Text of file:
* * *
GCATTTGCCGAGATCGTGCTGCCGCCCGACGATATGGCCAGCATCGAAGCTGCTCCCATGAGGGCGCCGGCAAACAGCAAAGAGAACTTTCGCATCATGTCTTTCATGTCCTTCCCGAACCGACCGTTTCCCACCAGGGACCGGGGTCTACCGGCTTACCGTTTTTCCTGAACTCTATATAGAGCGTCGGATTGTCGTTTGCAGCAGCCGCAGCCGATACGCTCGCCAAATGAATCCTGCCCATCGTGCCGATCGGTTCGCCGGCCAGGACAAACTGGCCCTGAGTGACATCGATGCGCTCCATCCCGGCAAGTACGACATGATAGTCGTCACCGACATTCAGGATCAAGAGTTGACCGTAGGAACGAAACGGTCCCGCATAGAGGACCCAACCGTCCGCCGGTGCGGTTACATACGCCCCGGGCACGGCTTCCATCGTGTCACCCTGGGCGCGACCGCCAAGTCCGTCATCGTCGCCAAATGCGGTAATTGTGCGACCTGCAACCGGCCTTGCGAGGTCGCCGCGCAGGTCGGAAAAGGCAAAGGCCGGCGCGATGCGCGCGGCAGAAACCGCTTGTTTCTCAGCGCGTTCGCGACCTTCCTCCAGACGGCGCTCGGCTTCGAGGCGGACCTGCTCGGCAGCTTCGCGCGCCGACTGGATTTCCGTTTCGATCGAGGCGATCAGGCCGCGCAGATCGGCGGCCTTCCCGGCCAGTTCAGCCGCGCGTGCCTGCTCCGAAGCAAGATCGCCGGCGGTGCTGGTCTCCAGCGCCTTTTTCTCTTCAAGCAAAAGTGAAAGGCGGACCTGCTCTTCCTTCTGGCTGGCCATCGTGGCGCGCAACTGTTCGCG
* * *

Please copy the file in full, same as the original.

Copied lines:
GCATTTGCCGAGATCGTGCTGCCGCCCGACGATATGGCCAGCATCGAAGCTGCTCCCATGAGGGCGCCGGCAAACAGCAAAGAGAACTTTCGCATCATGTCTTTCATGTCCTTCCCGAACCGACCGTTTCCCACCAGGGACCGGGGTCTACCGGCTTACCGTTTTTCCTGAACTCTATATAGAGCGTCGGATTGTCGTTTGCAGCAGCCGCAGCCGATACGCTCGCCAAATGAATCCTGCCCATCGTGCCGATCGGTTCGCCGGCCAGGACAAACTGGCCCTGAGTGACATCGATGCGCTCCATCCCGGCAAGTACGACATGATAGTCGTCACCGACATTCAGGATCAAGAGTTGACCGTAGGAACGAAACGGTCCCGCATAGAGGACCCAACCGTCCGCCGGTGCGGTTACATACGCCCCGGGCACGGCTTCCATCGTGTCACCCTGGGCGCGACCGCCAAGTCCGTCATCGTCGCCAAATGCGGTAATTGTGCGACCTGCAACCGGCCTTGCGAGGTCGCCGCGCAGGTCGGAAAAGGCAAAGGCCGGCGCGATGCGCGCGGCAGAAACCGCTTGTTTCTCAGCGCGTTCGCGACCTTCCTCCAGACGGCGCTCGGCTTCGAGGCGGACCTGCTCGGCAGCTTCGCGCGCCGACTGGATTTCCGTTTCGATCGAGGCGATCAGGCCGCGCAGATCGGCGGCCTTCCCGGCCAGTTCAGCCGCGCGTGCCTGCTCCGAAGCAAGATCGCCGGCGGTGCTGGTCTCCAGCGCCTTTTTCTCTTCAAGCAAAAGTGAAAGGCGGACCTGCTCTTCCTTCTGGCTGGCCATCGTGGCGCGCAACTGTTCGCG